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Objective: This study compared medical history and findings on initial clinical examination in Native Americans diagnosed with possible or probable Alzheimer's disease (AD) at Native American satellite clinics of the University of Texas (UT) Southwestern Medical Center's Alzheimer's Disease Center with those of Whites diagnosed with probable AD at the UT Southwestern Medical Center's Alzheimer's Disease Clinic. Methods: The information reviewed was contained in the database of the UT Southwestern Alzheimer's Disease Center. Results: In relation to Whites, Native Americans had slightly but significantly greater age at onset of symptoms (71.7 vs. 69.6 years, t = −2.08, p = .04) and equivalent cognitive scores at evaluation (Mini-Mental State Exam score = 17.4 vs. 18.5, t = 0.98, p = .33), despite significantly lower educational level (11.4 vs. 13.4 years, t = 5.63, p < .001). Native Americans were more frequently depressed on examination (22.8% vs. 9.5%, χ2 = 12, p = .001) and reported diabetes, hypertension, and heart disease significantly more often than did Whites (p < .01 for all), but their survival time after AD diagnosis was similar to that of Whites despite these comorbidities. Conclusions: With the exception of a greater prevalence of depression and cardiovascular risk factors in Native Americans than in Whites, Native Americans had a course of illness similar to that of Whites.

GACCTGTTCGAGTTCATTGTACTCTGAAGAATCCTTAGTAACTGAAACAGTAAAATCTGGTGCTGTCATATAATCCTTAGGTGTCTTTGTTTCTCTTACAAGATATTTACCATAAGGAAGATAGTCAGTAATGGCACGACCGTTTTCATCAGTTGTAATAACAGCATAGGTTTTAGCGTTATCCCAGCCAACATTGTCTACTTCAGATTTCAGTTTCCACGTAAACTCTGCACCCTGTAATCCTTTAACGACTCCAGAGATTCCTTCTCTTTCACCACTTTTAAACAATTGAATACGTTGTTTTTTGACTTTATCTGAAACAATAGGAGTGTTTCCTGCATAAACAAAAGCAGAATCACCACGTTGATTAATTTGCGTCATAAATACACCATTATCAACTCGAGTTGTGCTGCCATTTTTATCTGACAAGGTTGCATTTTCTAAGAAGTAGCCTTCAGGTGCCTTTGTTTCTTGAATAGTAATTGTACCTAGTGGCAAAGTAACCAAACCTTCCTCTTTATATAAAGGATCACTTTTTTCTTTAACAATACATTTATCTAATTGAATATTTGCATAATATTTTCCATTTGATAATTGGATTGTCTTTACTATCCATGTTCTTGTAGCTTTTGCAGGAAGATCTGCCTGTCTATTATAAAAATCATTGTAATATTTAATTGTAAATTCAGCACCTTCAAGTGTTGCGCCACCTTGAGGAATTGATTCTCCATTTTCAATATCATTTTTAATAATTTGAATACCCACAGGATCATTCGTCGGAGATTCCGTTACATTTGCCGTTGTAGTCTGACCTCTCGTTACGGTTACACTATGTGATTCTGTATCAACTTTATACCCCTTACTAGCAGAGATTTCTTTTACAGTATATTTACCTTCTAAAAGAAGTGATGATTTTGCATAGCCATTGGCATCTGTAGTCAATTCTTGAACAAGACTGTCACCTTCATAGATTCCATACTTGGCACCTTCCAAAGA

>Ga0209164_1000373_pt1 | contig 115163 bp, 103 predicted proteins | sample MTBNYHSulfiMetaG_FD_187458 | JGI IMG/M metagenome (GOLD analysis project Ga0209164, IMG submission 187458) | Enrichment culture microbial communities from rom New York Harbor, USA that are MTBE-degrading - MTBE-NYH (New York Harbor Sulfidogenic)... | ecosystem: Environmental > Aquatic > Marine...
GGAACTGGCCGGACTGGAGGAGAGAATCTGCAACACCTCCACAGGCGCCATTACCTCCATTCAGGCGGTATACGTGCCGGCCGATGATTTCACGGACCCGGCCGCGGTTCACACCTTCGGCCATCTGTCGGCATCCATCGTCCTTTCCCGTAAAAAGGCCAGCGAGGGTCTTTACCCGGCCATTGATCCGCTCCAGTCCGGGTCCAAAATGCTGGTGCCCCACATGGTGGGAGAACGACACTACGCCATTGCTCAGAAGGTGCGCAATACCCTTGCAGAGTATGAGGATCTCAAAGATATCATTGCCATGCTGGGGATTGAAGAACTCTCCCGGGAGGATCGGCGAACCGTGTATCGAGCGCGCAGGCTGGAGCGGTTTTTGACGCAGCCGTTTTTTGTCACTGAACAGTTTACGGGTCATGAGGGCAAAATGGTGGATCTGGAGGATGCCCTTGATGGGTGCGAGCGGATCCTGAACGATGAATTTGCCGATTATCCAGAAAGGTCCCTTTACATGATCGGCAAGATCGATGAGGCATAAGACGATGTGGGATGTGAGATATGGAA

Donepezil has been shown to improve aspects of cognitive functioning in persons with Alzheimer's disease (AD), but its impact on instrumental activities of daily living has received little attention. In a within-subject design, 24 community-dwelling persons with AD were treated with open-label donepezil over a 12-month period. To assess functional abilities, a brief, objective measure of instrumental activities of daily living skills was used (Texas Functional Living Scale; TFLS). Global cognitive abilities were assessed with the Mini-Mental State Examination (MMSE). Changes in TFLS and MMSE scores were much the same. Improvements on the TFLS and MMSE were seen over a 3-month period. At 12 months, both TFLS and MMSE scores declined slightly below baseline. These results support an effect of donepezil on cognitive measures and day-to-day function and also suggest that the MMSE reflects well the actual functional ability of persons with moderate AD.
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